7 Crazy As Heck Ideas Star Trek Almost Went With
For over five decades, fans of all ages have happily followed Star Trek through all its TV series, movies, and spinoff paraphernalia. Despite all its change and regeneration, the franchise has consistently landed on its feet, thanks to great characters and storylines. But it's been a close thing in a few cases. More than once, various writers and producers have come startlingly close to driving the whole thing right off a cliff. For example ...
TNG Almost Killed Off Commander Riker To Keep His Clone
In the Next Generation episode "Second Chances," we're introduced to Will Riker's clone, who was created via transporter accident eight years earlier during a routine plot device calibration. Going by Riker's middle name, "Thomas," by the end of the episode, the still-just-a-lieutenant version of Riker left the Enterprise and was pretty much forgotten, other than a DS9 plotline wherein he stole the Defiant and ended up in a Cardassian labor camp.
Despite making history as one of the most screwed-over Trek characters ever, Thomas Riker was nearly given the upper hand by producers, who wanted to kill off Will and replace him with Thomas. The plan was to "reboot" the character, putting him in the Ops position and having him work his way back up the ranks. This would provide a far more realistic excuse for Riker continuing to be on the show instead of constantly deferring a promotion to captain. Also, as Thomas was still very much in love with Deanna Troi, this would introduce a new potential romantic subplot to the show and provide an element of tension about whether he might, uh, breach her warp core.
Ultimately, the writers decided that killing OG Riker would be going a little too boldly where no one had gone before, so they beamed Thomas off to the planet of unresolved plotlines. They also felt it would be more interesting to have both versions of Riker floating around the galaxy, leaving the door open for awkward get-togethers in the future. A door which they utterly forgot about forever.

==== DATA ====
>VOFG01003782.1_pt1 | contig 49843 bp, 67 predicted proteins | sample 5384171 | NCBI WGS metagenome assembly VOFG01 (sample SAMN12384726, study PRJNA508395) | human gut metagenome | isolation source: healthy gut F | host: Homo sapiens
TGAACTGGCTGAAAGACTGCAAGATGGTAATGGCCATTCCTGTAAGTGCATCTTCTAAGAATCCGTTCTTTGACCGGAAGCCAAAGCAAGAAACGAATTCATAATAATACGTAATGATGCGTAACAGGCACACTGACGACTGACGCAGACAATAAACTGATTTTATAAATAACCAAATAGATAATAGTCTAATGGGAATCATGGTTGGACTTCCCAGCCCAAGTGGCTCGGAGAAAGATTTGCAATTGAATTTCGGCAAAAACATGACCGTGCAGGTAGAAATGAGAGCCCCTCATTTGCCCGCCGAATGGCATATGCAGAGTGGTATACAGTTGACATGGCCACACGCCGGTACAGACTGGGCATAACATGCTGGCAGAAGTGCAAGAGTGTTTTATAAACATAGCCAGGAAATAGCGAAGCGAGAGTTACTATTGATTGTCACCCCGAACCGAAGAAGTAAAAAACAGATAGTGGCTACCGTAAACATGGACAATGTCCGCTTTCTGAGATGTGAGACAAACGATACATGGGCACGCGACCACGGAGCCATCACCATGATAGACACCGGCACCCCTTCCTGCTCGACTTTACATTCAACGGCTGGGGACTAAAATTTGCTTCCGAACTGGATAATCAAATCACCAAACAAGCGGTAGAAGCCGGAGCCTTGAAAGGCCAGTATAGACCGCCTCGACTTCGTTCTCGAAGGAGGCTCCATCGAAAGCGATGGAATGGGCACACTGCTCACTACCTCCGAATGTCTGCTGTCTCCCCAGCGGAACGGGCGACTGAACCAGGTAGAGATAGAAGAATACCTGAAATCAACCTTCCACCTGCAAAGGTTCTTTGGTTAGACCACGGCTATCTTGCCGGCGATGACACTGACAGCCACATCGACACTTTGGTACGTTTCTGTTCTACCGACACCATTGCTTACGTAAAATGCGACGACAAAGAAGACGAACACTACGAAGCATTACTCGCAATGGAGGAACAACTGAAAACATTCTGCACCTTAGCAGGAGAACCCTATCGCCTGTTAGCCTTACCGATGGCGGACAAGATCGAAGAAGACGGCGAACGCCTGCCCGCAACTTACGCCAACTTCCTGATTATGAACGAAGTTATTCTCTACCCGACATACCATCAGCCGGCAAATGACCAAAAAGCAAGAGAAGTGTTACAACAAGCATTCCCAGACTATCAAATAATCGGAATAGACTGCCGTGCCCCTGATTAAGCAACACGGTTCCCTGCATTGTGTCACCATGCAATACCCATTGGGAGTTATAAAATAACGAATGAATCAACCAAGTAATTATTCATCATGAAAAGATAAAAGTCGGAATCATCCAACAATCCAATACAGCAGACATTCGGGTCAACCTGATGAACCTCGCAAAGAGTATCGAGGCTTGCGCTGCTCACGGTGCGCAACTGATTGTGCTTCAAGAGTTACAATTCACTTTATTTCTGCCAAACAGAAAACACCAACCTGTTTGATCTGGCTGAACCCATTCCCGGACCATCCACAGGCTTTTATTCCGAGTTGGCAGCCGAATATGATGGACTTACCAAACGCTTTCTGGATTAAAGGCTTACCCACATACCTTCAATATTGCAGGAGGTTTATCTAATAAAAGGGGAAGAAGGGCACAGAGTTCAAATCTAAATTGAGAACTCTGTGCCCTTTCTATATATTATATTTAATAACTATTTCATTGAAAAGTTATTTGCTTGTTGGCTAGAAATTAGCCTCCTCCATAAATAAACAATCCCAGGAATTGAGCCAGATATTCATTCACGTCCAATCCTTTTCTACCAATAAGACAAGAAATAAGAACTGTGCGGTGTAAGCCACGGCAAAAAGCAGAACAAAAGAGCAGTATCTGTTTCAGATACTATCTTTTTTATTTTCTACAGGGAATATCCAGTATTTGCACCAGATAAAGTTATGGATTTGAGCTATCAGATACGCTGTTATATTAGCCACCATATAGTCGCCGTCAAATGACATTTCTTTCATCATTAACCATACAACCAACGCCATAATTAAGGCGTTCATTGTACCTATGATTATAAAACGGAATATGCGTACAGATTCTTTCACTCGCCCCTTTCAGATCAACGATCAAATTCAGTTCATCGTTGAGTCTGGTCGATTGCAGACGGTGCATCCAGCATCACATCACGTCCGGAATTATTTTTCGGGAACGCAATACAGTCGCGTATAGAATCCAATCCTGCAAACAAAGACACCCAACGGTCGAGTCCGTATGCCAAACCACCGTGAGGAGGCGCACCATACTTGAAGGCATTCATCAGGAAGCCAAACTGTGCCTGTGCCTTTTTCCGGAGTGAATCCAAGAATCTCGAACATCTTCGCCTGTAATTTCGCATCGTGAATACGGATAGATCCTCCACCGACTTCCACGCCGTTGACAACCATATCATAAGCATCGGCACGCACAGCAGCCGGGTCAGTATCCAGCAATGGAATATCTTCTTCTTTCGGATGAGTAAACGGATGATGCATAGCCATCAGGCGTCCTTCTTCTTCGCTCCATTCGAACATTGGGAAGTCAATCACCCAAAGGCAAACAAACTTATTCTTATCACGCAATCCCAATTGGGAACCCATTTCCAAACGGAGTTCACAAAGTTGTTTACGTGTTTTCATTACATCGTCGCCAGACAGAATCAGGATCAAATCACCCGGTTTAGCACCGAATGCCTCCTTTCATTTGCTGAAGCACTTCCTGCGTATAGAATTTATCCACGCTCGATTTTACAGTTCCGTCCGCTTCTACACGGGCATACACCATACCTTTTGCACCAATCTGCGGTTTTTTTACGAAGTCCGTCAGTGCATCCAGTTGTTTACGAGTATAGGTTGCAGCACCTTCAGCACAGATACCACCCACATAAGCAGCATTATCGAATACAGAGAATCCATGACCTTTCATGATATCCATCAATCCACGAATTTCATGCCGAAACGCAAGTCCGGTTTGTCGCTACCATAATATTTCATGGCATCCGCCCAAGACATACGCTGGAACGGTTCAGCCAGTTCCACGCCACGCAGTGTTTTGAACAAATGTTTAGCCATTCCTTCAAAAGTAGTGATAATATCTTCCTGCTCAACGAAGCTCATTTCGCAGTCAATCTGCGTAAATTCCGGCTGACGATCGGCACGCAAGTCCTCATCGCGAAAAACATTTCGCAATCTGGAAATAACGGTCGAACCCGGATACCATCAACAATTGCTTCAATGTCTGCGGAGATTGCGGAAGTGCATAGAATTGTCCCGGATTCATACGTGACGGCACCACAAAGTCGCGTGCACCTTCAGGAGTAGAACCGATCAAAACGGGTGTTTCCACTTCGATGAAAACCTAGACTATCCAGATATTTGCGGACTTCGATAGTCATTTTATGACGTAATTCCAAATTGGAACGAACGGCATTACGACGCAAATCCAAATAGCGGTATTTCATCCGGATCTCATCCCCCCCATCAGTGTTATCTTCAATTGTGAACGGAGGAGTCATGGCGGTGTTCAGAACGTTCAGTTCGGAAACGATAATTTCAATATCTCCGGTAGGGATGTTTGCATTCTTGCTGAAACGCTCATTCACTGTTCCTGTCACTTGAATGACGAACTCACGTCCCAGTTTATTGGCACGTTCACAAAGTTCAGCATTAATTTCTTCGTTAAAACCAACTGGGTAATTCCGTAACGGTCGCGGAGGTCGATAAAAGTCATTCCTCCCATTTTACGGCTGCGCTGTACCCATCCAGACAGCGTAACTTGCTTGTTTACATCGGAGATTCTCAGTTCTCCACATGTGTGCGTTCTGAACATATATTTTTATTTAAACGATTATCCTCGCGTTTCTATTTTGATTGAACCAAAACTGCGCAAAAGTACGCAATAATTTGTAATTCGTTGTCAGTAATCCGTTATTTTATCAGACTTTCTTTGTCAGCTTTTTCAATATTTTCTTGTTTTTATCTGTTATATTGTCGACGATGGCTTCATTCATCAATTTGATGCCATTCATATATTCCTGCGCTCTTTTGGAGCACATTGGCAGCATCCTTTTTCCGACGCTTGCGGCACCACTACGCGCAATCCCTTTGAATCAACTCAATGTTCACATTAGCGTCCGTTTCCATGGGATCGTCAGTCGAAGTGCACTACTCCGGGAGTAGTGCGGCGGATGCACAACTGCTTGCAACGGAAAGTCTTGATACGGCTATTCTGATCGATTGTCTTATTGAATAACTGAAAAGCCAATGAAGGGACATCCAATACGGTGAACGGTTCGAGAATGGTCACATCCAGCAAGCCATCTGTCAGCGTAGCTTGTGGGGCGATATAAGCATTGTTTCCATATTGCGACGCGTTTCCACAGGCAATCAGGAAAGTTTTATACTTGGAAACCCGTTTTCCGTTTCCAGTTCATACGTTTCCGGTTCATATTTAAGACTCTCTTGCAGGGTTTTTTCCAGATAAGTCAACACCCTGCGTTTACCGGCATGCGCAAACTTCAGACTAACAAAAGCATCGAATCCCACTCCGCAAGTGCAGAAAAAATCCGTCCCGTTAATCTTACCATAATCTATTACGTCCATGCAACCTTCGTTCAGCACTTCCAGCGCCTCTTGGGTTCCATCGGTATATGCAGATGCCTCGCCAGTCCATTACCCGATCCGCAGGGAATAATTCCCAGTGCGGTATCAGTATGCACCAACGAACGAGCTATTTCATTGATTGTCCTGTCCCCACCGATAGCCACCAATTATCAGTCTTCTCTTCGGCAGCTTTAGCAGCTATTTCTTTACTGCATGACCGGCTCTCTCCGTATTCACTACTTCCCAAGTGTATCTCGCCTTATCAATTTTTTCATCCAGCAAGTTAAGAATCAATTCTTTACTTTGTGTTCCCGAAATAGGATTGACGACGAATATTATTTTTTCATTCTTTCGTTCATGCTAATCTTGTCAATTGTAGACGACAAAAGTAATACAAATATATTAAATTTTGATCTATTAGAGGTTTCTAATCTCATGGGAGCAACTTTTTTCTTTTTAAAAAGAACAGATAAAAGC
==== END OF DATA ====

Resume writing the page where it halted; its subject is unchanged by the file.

Captain Picard Almost Had A Wig And A French Accent
When a show is in pre-production, its creators will tinker with characters' backstories and looks until they find what they hope is a winning recipe. For example, at some point during the planning stages of TNG, Wesley Crusher was a girl, Geordi had a Jamaican accent, and Troi was a non-humanoid alien. And while having Leslie Crusher instead of Wesley Crusher may be the stuff of Trekkie fantasies, what nearly happened to Jean Luc Picard is the stuff of their nightmares.
Apparently, the production team had a hell of a time deciding if Picard should sound English or French, so Stewart performed some scenes (including the opening narration) with a French accent, just to take it for a test drive. Which means we came terrifyingly close to exploring "Space, ze final fronteeah."
In addition to working out what Picard would sound like, Stewart's hair -- or lack thereof -- was another sticking point. Gene Roddenberry was adamant that a bald English dude couldn't possibly be "the new Captain Kirk," and was initially opposed to Stewart trying out for the part of Picard at all. Even though Roddenberry warmed to Stewart, he wasn't budging on the hair issue, and even had a wig flown from London to Los Angeles for Stewart to wear during a tryout.